51 results - showing 11 - 20
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African Penguin_©PeterChadwick_AfricanConservationPhotographer.jpg
World Penguin Day is celebrated every year on the 25th of April and it is extremely easy for us to love these cute and adorable birds. Sadly though, the penguins are sentinels that highlight the dire threats that are facing our oceans as a result of man's over-exploitation, pollution and misuse of the seas. 
Kelp Gull_©PeterChadwick_AfricanConservationPhotographer.jpg
Loved by some and hated by others, is the kelp gull a seabird pest or an extremely adaptable opportunist? Despite ones personal feelings towards these birds, they are highly intelligent and where many coastal seabirds population numbers are declining, kelp gull numbers are on the increase as a result of their very adaptability.
Cape Vulture_©PeterChadwick_AfricanConservationPhotographer.jpg
Wildscreen is an award-winning wildlife conservation charity that shares awe-inspiring images of life on Earth to empower conservation around the world.  When strong storytelling and captivating imagery are united to portray the planet, they believe that people are moved to take action to protect it.
Cape Gannets_©PeterChadwick_AfricanConservationPhotographer.
Por el Planeta is not just a photography contest, it’s a movement seeking to transform our relationship with the planet and its wildlife. The competition was born out of a desire to reaffirm narrative photography as a powerful tool that encourages nature conservation and generates an appreciation for biodiversity.
Great White Pelican_©PeterChadwick_AfricanConservationPhotographer.
With an estimated global population of around 250 000 birds, the Great White Pelican is listed as vulnerable in the 2013 South African Red Data Book: Birds. Historically, it was recorded breeding on Robben Island in the 1600s and on Dyer Island until the early 1900’s. Currently there are only two breeding populations of Great White Pelicans in South...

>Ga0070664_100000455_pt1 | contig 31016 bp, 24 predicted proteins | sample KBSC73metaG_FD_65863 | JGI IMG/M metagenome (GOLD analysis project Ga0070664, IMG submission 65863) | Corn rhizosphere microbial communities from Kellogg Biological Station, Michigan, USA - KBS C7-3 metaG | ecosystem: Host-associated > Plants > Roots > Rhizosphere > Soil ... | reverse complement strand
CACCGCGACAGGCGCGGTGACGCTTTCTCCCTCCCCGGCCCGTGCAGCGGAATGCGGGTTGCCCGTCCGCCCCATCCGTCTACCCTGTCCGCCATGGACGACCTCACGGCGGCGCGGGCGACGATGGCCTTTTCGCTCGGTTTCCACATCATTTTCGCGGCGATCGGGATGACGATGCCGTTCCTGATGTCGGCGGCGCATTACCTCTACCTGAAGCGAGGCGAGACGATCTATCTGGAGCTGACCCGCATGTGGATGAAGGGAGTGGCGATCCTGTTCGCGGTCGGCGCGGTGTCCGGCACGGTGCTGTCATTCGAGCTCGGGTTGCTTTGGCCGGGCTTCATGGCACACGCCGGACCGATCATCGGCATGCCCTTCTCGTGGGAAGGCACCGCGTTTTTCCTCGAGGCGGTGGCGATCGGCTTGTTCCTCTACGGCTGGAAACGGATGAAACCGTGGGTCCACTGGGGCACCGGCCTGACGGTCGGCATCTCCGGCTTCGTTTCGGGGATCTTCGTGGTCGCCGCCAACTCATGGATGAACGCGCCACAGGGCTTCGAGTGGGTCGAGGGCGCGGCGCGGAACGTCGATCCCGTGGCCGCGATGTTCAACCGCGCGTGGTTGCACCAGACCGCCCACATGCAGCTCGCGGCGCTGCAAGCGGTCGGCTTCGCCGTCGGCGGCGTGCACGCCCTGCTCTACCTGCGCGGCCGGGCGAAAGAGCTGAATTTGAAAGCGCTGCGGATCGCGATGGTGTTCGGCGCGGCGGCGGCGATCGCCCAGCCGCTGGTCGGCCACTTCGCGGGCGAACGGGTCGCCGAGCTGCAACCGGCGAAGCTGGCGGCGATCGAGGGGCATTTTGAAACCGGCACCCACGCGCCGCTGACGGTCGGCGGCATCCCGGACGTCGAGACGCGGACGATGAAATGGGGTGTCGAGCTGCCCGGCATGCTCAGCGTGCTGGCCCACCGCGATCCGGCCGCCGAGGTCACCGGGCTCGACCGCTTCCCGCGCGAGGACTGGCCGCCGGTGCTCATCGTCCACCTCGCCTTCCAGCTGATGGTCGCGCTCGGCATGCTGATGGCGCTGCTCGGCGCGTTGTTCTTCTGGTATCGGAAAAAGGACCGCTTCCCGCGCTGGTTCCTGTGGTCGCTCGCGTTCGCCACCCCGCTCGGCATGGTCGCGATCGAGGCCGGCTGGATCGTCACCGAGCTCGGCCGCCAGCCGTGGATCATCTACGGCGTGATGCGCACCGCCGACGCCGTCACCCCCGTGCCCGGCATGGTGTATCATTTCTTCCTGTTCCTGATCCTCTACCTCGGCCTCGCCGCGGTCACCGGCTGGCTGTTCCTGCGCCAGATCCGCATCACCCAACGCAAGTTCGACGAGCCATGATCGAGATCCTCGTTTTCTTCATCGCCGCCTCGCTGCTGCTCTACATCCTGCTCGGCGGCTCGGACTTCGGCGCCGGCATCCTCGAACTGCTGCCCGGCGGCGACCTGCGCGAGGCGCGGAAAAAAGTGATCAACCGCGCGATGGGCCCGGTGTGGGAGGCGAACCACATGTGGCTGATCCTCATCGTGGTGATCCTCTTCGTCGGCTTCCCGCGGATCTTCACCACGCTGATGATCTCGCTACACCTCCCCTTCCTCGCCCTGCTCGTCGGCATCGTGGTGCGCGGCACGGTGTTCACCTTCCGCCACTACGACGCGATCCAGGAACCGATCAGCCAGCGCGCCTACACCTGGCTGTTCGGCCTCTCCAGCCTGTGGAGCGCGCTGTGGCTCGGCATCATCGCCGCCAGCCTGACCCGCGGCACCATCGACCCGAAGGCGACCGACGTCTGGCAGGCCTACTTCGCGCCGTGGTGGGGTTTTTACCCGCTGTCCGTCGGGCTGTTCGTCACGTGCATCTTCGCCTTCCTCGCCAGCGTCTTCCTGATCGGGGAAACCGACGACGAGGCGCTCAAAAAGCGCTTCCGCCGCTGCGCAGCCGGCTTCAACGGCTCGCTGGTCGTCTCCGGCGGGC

African Black Oystercatcher_©PeterChadwick_AfricanConservationPhotograpger.jpg
Though never plentiful, African black oystercatchers suffered a worrying population decline during the 1970s and 1980s due to off-road driving on beaches and disturbance by dogs and walkers at their nest sites. At one point, only 4,500 birds were left. Thanks to conservation efforts, the population now stands at about 6,000 individuals.
Aerial view of 16-mile beach marine protected area_©PeterChadwick_AfricanConservationPhotographer.jpg
The West Coast National Park that falls under the  South African National Parks is responsible for the management of the Sixteen-mile Beach, Langebaan Lagoon, Malgas Island, Jutten Island and Marcus Island marine protected areas. 
Morea Fugax by wildlife and conservation photographer Peter Chadwick.jpg
Although being the smallest of the six floristic regions of the world, the Cape Floristic Kingdom is the most diverse with over 9600 plant species having been recorded to date. 69% of these species are endemics and the sheer diversity and abundance of the fynbos together with its outstanding ecological processes rightly justify this incredible area as a World...
Cape Clawless Otter | African Conservation Photography | © Peter Chadwick
The Tsitsikamma Marine Protected Area is Africa’s oldest Marine Protected Area (MPA), having been proclaimed with immense foresightedness in 1964. This means that 2014 marks the 50th anniversary of this MPA within the heart of the Garden Route National Park. The 61km long MPA protects important rocky coastline, sandy beaches, sub-tidal reefs and critically important fish species. ...
National Marine Week 2014 | False Bay Coastline | ©Arne Purves
National Marine Week is a campaign that aims to educate all South Africans about the role oceans play in their daily lives.
51 results - showing 11 - 20
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